Essay Section: Supporting Evidence (Quotes)
Quote with Introductory Phrases
In The Souls of Black Folk, Du Bois states, “One ever feels his two-ness,—an American, a Negro; two souls, two thoughts, two unreconciled strivings; two warring ideals in one dark body, whose dogged strength alone keeps it from being torn asunder” ().
These are the qualities of the above excerpt.
1) The introductory phrases provide a location from which the student retrieves the quote: a book titled The Souls of Black Folk.
2) We know the speaker of the words within the quotation marks: Du Bois. He is the only speaker. There is no other indication of another speaker.
3) The student has not changed the words within the quotation marks. We know this because there isn’t present the application of an ellipsis. These words represent an exact replica of the words in the actual reference source, Du Bois’s book.
4) The incorporation of the quote conforms to normal grammar standards for presenting reported speech.
5) The introductory group phrases and the quote itself are both in the present tense.
What happens if we change the verbs to past tense verbs?
In “The Souls of Black Folk,” Du Bois stated, “One ever felt his two-ness,—an American, a Negro; two souls, two thoughts, two unreconciled strivings; two warring ideals in one dark body, whose dogged strength alone kept it from being torn asunder” ().
You can see how much of a difference a few changes can make to a quote. The simple past tense is a verb tense that defines the state of something as completely finished. A simple past tense verb stops at a specific time in the past and it is not ongoing; the verb does not travel into the present. Only the past knows of the verb and the verb stays there, in the past. If someone wants to use the verb in the present, he or she would have to create a new meaning for the verb, with a new sentence.
Of course, we can’t take something considered complete and finished and change its status simultaneously or consecutively. In other words, if you are the last person at the end of the line, unless someone opens the line up again, no one can physically come behind you. Once an authority figure decides not to take any more people and closes the line, the line doesn’t continue on past the decision. Therefore, as you incorporate quotes into your analysis, make a decision. Do you want the verb to be complete in and of itself, or do you want the verb to leave the past and go into the present (i.e. present perfect and present perfect progressive)?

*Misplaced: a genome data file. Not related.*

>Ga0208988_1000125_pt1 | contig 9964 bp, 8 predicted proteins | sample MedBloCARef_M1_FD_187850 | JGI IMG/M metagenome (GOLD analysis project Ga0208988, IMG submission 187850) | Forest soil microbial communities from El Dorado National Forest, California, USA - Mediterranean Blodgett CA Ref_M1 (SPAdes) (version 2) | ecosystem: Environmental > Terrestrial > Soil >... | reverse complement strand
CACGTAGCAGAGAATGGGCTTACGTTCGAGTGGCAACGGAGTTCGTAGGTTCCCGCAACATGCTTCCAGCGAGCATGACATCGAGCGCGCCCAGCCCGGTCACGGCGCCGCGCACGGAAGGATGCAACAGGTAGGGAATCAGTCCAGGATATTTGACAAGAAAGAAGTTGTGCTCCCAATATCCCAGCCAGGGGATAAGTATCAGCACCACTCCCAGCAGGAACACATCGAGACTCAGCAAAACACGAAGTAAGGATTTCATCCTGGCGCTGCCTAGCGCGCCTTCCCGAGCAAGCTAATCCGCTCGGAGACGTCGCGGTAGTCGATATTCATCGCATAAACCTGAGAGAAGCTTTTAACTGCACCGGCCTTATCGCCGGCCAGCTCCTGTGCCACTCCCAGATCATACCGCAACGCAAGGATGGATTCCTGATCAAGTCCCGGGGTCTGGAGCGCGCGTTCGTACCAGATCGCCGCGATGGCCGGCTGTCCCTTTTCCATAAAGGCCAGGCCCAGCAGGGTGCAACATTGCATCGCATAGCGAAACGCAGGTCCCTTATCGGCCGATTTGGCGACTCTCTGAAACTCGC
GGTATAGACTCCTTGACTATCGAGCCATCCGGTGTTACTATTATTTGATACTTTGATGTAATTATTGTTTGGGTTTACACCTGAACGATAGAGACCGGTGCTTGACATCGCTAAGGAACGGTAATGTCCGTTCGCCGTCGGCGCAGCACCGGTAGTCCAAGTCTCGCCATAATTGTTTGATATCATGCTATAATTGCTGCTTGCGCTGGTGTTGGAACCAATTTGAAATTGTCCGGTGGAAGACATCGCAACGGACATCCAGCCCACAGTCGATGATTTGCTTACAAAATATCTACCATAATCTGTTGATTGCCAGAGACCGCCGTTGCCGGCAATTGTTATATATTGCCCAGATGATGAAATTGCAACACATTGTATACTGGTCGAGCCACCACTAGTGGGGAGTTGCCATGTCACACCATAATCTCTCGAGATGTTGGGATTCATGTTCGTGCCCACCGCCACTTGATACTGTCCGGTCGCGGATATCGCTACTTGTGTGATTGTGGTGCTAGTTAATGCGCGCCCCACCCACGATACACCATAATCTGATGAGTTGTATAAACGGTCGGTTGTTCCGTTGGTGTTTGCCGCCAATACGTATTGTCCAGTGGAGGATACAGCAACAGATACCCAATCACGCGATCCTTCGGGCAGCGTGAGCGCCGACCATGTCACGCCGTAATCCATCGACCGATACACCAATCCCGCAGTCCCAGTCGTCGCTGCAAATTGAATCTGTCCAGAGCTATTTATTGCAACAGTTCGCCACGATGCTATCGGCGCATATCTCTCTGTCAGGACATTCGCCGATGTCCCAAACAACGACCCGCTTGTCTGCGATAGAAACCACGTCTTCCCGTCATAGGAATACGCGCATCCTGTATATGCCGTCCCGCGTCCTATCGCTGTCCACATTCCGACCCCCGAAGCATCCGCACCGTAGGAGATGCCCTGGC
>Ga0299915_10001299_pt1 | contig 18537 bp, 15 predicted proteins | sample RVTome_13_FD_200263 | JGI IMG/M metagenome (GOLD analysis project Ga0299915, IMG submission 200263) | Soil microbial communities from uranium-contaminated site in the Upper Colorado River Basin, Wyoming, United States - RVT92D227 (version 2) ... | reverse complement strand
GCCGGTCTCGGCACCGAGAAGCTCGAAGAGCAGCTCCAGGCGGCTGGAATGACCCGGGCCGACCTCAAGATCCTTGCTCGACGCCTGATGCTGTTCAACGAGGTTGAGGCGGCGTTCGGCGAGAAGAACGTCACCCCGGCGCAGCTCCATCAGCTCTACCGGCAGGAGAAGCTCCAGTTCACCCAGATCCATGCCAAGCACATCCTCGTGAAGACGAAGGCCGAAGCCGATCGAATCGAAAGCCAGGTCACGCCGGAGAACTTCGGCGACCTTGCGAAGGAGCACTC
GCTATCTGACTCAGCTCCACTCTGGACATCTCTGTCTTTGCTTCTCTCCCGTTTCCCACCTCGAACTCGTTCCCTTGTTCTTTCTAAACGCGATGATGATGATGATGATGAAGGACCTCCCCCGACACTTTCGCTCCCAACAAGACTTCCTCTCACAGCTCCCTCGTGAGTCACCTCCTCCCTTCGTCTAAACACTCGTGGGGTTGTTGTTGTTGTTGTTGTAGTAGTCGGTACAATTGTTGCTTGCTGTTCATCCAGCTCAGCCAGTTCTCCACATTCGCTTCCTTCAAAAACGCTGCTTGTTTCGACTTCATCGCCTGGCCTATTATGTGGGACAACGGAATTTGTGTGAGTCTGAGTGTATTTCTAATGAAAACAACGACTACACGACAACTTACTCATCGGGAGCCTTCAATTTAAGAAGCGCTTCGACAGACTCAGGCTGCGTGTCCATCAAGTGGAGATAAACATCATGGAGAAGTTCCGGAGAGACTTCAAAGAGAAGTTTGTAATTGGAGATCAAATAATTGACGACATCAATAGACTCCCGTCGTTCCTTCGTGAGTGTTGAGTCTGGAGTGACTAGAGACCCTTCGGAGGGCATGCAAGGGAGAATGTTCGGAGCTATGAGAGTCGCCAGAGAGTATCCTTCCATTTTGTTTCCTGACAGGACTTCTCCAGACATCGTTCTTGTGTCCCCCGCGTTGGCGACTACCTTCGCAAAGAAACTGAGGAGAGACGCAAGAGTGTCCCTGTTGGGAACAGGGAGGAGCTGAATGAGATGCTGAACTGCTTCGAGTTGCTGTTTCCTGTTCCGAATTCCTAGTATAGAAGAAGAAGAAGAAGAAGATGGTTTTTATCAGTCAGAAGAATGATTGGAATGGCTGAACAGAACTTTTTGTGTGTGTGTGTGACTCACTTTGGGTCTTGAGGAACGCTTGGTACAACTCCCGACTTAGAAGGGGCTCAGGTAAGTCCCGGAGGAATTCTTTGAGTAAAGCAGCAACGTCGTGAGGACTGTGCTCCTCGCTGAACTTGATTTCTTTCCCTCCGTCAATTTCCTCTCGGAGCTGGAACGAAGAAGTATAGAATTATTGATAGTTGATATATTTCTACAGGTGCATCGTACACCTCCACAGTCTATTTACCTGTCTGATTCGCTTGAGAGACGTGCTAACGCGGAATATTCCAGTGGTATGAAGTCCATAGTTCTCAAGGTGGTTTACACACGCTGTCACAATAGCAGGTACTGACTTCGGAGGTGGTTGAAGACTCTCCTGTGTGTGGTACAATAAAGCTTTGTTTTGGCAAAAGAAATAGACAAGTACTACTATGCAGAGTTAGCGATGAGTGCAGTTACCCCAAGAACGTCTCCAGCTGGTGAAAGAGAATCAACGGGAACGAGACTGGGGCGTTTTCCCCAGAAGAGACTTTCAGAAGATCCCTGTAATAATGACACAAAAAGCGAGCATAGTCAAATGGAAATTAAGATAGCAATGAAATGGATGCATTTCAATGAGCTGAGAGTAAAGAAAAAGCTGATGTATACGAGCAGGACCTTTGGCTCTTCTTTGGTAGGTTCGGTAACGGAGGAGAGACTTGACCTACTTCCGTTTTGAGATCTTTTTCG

In the previous quote, the changing of the verbs to past tense has changed the quote’s meaning drastically. However, the new quote, as positioned in the past, isn’t entirely inaccurate. Du Bois states these words in 1903, at the turn of the twentieth century. He doesn’t state these words today. However, for literary works, the general consensus among citation manuals, particularly MLA, arts and letters majors, and university departments, is we can apply the concept of “literary present.”
What this means is it doesn’t matter if the author of a literary work is dead or alive, or when the author first wrote the work, when referring to the author and his or her work we always apply the “literary present” to the quote and to our incorporation. Therefore, our introductory phrases must also begin in “literary present.”
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Copyright 2011 Regina Y. Favors. All Rights Reserved.